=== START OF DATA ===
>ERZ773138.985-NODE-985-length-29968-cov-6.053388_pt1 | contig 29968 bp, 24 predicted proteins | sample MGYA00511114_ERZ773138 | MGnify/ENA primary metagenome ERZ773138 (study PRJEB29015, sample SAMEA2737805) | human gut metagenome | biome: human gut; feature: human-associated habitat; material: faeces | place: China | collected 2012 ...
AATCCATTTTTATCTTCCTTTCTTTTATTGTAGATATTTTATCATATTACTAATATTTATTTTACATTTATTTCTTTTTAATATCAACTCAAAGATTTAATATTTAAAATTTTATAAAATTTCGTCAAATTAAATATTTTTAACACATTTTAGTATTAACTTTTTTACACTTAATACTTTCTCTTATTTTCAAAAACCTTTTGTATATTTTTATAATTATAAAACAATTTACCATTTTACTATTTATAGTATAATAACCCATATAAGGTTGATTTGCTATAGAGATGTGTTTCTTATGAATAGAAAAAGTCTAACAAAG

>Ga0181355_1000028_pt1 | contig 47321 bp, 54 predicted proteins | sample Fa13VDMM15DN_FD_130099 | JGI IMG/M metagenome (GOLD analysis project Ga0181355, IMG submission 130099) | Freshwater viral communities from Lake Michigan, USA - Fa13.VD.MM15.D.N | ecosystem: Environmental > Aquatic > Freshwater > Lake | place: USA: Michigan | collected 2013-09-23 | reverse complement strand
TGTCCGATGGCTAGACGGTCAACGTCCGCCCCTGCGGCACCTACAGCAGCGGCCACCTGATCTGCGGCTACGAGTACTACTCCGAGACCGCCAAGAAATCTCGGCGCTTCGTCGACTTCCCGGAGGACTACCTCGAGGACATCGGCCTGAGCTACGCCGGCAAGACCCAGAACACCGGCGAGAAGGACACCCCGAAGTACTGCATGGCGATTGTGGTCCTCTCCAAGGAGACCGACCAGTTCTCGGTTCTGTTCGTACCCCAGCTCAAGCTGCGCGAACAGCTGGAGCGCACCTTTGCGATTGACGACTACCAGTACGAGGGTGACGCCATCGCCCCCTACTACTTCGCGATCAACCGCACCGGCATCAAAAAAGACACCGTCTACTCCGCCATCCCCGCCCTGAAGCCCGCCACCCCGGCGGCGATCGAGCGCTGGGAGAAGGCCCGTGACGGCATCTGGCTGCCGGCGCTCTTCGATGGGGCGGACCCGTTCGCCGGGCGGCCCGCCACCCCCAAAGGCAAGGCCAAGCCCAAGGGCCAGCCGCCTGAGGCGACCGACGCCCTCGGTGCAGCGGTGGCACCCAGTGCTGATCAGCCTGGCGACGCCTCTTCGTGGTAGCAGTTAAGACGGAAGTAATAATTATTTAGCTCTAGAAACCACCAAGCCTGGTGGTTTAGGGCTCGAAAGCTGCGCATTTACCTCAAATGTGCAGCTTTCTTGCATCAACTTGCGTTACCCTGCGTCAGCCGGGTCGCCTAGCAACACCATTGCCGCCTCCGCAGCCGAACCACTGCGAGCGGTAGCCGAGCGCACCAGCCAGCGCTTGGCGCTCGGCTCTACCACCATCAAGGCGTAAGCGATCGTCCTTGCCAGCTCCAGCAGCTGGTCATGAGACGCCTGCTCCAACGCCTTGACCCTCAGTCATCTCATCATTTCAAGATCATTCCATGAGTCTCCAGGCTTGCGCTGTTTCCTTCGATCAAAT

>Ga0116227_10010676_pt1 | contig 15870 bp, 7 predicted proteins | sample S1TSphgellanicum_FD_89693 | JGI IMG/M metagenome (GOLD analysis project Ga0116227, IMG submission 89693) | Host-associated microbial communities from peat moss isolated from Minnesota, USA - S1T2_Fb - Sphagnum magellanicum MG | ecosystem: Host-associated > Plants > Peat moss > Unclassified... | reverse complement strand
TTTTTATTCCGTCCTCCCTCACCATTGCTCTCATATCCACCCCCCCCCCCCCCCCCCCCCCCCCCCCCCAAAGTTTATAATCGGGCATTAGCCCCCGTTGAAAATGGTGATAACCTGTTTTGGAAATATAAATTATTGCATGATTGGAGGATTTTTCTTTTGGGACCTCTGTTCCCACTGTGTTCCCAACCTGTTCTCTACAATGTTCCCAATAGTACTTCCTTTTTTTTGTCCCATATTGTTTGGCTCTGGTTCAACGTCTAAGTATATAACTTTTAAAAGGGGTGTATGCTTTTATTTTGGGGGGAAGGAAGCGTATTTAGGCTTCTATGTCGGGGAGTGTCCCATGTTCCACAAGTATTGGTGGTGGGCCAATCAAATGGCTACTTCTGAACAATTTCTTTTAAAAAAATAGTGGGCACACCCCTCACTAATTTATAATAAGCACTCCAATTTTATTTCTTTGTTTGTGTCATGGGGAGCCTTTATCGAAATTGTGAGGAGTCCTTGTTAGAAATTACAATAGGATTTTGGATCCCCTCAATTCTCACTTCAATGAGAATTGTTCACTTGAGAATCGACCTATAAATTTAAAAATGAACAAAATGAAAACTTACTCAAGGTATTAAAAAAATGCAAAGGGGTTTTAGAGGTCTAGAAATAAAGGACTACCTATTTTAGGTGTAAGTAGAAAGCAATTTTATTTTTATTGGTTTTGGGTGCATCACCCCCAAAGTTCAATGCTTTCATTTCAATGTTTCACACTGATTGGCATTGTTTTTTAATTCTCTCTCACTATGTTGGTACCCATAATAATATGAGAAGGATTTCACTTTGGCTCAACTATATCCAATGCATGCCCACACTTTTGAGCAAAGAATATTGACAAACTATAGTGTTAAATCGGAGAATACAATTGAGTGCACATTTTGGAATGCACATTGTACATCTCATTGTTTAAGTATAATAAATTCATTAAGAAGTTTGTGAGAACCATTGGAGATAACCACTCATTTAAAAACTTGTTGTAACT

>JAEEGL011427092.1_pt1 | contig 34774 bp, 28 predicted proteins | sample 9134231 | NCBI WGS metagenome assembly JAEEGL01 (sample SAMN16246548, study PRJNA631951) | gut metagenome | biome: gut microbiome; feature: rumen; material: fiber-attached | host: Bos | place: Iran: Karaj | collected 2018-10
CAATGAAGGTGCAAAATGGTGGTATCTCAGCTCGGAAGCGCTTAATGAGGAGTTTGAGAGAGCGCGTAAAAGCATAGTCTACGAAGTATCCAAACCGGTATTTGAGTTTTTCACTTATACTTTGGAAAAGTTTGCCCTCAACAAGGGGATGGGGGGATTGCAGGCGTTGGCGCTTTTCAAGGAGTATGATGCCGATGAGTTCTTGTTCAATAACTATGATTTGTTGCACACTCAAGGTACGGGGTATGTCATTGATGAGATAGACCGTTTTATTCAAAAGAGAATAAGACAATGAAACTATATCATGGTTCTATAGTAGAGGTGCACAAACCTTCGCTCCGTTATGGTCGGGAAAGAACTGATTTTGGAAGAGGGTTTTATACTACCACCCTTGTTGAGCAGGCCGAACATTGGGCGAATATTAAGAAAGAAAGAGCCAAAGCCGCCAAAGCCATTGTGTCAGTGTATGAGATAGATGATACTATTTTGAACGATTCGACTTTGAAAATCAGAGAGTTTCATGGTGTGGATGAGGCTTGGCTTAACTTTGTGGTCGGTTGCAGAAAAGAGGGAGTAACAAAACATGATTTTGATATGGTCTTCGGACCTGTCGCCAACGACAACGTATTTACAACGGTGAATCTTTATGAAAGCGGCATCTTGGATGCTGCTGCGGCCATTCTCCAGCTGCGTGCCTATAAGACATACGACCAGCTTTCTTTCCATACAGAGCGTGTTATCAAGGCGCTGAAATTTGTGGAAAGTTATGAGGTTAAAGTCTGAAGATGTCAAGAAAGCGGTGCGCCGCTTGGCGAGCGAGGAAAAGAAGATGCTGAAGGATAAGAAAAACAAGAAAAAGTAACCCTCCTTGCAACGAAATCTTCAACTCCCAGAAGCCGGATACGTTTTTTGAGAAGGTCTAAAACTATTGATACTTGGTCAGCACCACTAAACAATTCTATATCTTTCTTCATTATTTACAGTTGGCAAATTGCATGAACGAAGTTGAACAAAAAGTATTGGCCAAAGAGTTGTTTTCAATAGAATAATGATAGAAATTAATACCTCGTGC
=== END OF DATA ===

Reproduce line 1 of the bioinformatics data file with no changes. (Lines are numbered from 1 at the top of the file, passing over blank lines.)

>ERZ773138.985-NODE-985-length-29968-cov-6.053388_pt1 | contig 29968 bp, 24 predicted proteins | sample MGYA00511114_ERZ773138 | MGnify/ENA primary metagenome ERZ773138 (study PRJEB29015, sample SAMEA2737805) | human gut metagenome | biome: human gut; feature: human-associated habitat; material: faeces | place: China | collected 2012 ...